Promising health studies often don’t pan out in reality. The reasons are many. Research participants are usually different from general patients; their treatment doesn’t match real-world practice; researchers can devote resources not available in most physician offices.
Moreover, most studies, even the gold standard of randomized controlled trials, focus squarely on causality. They are set up to see if a treatment will work in optimal conditions, what scientists call efficacy. They’re “explanatory.”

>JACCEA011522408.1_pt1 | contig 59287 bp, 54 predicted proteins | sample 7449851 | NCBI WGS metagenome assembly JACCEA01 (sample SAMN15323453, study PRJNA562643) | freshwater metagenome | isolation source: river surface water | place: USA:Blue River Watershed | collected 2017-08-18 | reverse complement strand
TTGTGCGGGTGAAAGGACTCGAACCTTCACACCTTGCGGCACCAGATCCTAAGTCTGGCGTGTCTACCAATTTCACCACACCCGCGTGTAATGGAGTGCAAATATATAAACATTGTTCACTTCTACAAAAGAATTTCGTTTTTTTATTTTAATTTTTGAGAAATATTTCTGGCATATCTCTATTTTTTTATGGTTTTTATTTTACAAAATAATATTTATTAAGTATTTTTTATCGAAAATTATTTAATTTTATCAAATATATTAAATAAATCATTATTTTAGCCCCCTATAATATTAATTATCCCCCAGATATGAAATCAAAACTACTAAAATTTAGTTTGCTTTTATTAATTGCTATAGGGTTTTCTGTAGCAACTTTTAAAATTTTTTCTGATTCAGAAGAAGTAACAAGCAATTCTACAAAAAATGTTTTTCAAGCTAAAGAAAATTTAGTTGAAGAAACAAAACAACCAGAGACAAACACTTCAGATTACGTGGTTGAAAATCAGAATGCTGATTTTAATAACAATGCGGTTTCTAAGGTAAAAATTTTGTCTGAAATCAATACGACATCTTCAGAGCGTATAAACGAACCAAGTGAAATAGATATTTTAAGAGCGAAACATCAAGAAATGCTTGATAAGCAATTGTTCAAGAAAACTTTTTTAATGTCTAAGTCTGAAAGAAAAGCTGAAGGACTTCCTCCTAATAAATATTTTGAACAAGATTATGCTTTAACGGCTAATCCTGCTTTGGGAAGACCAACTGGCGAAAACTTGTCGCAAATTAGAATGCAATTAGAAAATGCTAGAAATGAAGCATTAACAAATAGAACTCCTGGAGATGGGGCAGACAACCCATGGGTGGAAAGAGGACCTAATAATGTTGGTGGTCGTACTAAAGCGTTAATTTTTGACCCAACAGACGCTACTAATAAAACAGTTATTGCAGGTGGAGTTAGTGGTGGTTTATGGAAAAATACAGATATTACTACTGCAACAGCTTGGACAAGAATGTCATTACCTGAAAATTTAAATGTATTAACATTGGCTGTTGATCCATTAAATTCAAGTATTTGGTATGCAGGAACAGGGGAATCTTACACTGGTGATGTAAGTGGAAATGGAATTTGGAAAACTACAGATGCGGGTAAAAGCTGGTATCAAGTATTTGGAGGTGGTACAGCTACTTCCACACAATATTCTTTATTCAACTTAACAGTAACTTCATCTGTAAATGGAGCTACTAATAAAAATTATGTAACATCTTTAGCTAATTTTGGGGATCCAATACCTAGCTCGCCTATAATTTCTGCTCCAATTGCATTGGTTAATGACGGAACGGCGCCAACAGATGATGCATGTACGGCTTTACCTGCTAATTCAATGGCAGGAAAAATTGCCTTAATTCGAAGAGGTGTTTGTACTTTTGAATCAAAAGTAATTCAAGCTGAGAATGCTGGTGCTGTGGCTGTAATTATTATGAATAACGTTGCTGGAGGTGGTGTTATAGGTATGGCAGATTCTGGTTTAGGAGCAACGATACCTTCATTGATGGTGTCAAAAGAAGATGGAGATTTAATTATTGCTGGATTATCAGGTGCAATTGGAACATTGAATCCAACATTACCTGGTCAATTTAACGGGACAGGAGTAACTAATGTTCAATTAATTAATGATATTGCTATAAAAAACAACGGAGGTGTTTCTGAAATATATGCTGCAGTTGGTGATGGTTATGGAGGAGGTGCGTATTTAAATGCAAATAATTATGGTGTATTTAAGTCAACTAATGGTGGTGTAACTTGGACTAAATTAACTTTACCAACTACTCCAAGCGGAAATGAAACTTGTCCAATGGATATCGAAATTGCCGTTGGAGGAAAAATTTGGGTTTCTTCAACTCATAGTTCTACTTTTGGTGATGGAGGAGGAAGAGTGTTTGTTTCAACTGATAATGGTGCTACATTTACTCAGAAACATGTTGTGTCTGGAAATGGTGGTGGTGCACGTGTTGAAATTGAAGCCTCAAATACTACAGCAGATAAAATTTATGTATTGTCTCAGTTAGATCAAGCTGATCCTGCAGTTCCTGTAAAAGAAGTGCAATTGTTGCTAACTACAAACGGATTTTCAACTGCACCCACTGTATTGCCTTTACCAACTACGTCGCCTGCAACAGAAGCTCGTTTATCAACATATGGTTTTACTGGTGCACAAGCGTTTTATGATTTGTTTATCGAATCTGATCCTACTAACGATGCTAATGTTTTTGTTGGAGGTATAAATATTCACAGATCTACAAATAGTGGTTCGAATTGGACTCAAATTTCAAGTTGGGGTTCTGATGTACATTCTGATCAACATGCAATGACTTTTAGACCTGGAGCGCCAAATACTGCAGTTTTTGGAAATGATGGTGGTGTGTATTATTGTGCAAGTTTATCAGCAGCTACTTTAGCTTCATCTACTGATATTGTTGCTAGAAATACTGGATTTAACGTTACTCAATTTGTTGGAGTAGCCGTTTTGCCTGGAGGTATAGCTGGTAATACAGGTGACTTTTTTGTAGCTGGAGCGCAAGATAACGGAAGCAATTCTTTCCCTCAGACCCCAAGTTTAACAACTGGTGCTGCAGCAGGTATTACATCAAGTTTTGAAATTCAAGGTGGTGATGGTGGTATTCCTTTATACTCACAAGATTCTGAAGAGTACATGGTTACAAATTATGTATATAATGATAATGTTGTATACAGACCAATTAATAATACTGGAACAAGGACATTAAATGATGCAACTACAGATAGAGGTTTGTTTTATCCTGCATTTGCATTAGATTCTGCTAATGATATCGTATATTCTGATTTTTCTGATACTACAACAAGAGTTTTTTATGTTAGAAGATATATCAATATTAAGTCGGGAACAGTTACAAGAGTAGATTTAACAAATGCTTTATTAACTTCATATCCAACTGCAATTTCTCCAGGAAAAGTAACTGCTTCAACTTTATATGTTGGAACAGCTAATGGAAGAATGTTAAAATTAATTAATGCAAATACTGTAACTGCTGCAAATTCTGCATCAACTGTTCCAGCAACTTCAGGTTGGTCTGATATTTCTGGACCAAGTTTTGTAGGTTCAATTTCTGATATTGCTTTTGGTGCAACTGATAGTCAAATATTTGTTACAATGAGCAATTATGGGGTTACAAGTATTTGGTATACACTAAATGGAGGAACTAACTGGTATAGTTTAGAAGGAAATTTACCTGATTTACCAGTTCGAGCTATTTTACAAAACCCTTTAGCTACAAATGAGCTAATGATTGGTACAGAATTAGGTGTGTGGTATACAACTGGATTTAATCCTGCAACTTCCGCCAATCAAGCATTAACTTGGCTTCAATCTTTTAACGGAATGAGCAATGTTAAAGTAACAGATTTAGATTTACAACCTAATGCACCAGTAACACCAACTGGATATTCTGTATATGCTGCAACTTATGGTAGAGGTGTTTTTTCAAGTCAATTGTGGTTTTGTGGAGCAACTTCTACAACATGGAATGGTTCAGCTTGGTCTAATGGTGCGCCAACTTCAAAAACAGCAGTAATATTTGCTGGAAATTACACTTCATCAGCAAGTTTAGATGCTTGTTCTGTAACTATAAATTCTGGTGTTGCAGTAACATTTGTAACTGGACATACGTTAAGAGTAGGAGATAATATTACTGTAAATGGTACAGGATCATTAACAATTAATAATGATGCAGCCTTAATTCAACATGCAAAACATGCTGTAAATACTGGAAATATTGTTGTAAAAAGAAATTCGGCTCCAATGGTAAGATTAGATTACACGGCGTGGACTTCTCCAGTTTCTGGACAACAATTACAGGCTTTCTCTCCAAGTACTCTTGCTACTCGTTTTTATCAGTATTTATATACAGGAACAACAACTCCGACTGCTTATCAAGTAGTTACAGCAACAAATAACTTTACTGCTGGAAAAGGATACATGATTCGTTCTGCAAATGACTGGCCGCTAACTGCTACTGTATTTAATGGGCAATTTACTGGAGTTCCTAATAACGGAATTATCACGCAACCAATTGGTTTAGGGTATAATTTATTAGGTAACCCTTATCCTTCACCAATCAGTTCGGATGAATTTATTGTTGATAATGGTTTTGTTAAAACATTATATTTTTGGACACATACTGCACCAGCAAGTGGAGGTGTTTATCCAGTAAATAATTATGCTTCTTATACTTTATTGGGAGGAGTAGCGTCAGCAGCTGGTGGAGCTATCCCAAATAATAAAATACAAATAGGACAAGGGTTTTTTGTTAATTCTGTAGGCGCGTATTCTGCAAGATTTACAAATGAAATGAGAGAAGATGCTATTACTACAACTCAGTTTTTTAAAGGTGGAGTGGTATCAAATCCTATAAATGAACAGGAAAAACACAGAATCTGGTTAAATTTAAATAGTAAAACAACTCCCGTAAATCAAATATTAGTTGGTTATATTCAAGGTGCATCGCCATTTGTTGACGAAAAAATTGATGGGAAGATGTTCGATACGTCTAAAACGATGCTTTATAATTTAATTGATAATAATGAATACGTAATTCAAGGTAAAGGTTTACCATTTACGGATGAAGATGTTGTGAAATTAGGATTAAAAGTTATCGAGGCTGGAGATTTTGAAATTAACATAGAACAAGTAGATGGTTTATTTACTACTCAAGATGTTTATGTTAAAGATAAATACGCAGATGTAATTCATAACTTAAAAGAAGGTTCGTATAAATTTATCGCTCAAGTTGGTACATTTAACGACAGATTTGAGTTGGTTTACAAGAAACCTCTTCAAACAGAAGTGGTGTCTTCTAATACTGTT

Efficacy is important. But what we also need are studies that test if a treatment will work in the real world — if they have effectiveness. These different kinds of studies actually exist. They are called pragmatic trials, and a recent one might have helped serve as a brake as the opioid epidemic accelerated. That’s the topic of this week’s HCT.